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MOVIES: The Northman - Review



Robert Eggers’ The Northman is the latest film from the director of The Witch and The Lighthouse, this time – focusing on the Vikings in a story that borrows heavily from Shakespeare’s Hamlet, infusing it with a heavy dosage of Norse mythology. It’s a raw; gritty and incredibly personal revenge-fuelled odyssey of destruction and chaos brought about after Prince Amleth; on the verge of becoming king – loses his father to his Uncle’s treason, who kidnaps the boy’s mother. Escaping and vowing revenge – Amleth, now an adult – returns to avenge his father, save his mother, and kill his Uncle – in a blood-soaked quest for the ages – a quest that spans 137 minutes and on a scale of a historical epic not bettered since Gladiator – and out of the two – my money may well be on The Northman as being the superior film. It deals with the complexities of revenge and addresses Amleth’s burning desire for hatred in a way that isn’t glamourous but neither does it simply limit itself to a “revenge bad” theme - Eggers is far too gifted for such restraints.

The movie is more nuanced than that – much of that comes from the performance of Nicole Kidman as Alexander Skarsgård’s mother, in precious little scenes in comparison but makes the most out of them every time she’s on screen to the point where she plays a crucial role. Claes Bang – as Amleth’s Uncle; is an intimidating and ruthless character that feels like a real threat yet is given a human side – capable of matching Alexander Skarsgård in hand-to-hand combat. Anya Taylor-Joy adds an air of eccentricity to it all as Olga of the Birch Forest – and her journey is just as compelling as Amleth’s with a sense of agency of her own. Even Björk and Ethan Hawke make the most of their screentime in small; yet rewarding roles as the film divides itself into chapters and ranks up the body count as it progresses – tapping faithfully into Norse Mythology that almost feels reminiscent of Hellblade: Senua’s Sacrifice more than anything else in the same medium.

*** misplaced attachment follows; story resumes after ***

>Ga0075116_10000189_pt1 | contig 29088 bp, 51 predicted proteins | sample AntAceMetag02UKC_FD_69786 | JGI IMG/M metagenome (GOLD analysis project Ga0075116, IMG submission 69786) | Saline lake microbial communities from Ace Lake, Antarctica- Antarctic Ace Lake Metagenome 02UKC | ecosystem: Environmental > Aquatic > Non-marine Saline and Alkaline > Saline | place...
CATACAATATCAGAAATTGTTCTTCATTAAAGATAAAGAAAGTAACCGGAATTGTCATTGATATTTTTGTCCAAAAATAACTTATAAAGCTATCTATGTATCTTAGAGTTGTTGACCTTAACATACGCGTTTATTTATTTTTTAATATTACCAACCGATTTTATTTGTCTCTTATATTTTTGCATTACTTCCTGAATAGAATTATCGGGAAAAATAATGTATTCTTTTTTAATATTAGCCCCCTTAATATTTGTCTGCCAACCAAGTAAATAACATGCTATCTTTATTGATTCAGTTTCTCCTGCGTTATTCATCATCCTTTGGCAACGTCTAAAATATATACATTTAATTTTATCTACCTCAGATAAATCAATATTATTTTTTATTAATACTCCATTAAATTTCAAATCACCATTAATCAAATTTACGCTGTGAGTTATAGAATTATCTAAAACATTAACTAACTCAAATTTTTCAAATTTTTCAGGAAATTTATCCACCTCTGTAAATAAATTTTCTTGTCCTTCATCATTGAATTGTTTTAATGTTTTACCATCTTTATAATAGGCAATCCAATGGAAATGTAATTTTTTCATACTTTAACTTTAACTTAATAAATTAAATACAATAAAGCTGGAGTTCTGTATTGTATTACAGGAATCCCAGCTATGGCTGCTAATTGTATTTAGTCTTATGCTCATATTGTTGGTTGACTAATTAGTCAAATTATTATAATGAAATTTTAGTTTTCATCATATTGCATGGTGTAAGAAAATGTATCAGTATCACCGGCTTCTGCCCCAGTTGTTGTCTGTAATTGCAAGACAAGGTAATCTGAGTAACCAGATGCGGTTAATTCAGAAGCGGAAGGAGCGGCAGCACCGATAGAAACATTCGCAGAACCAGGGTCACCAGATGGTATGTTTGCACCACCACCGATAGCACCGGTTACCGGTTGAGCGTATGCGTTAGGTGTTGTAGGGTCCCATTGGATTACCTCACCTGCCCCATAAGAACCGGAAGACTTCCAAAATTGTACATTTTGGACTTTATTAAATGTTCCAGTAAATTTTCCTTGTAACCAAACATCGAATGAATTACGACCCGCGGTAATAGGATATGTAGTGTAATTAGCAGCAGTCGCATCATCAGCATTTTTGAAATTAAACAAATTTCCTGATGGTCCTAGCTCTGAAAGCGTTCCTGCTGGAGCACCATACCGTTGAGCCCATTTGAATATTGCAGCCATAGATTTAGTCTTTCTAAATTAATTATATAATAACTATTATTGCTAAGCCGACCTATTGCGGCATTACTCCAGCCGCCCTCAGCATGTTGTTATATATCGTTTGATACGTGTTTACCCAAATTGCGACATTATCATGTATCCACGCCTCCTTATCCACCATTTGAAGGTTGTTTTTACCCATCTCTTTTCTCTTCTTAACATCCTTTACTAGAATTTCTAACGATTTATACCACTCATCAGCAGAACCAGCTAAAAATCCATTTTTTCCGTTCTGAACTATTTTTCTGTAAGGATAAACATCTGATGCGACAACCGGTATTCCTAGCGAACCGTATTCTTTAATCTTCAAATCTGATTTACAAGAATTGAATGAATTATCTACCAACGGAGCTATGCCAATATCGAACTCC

The combat in this movie is visceral and raw – a village raid early on is a ruthless bloody spectacle that opens with a raiding warrior grabbing a spear that is thrown at him and hurling it back at the village defences. None of these characters are heroes here – Amleth’s quest for revenge is far from an idealised blood-free tale – the film quite easily puts him in a position as a potential villain. It’s the depth afforded too to characters like Amleth’s Uncle that makes it so compelling – the small; honed in cast gets the most out of Robert Eggers’ career of working with small, honed in cast – The Lighthouse only focused around two characters and The Witch around a small family. The Northman – despite its epic scale being the biggest of the three films. There’s a real sense of grand nature to it not just provided by its runtime – the 137 minutes fly by.

Cinematographer Jarin Blaschke - reuniting with Eggers after The Lighthouse - strikes an imposing landscape that rivals fantasy epics like Lord of the Rings and the vast; open-natured west of The Power of the Dog or the fog-covered highlands ofLamb. Blaschke doesn’t hold back from casting memorable shots that bring as much fantastical vividness to the world as The Green Knight, an Arthurian Legend reimagining that aired last year and was every bit as good as this gem – and backed by a memorable score from Sebastian Gainsborough and Robin Carolan, The Northman feels like a grand statement on Viking mythology.

In an age where television series like Vikings and The Last Kingdom have travelled this well-trodden road in conjunction with the recent video game Assassin’s Creed Valhalla, those worried that there might be a deluge of Viking revenge stories told recently need rest easy; The Northman looks distinctively different from those works to the point where it might as well be a different genre and different again from the collective distribution company of A24’s filmography – proving how futile an effort it is to compare this to others from the same company and how varied their reach is – another reminder that they’re a distribution company and not a production one. Every second of this movie makes the most out of the $90 million budget afford to it – it looks exactly what you’d expect Robert Eggers to do if he was given the budget of a medium-sized blockbuster – and the result is a completely rewarding spectacle; one of the most original films of the year that deserves to be seen on the biggest screen possible.

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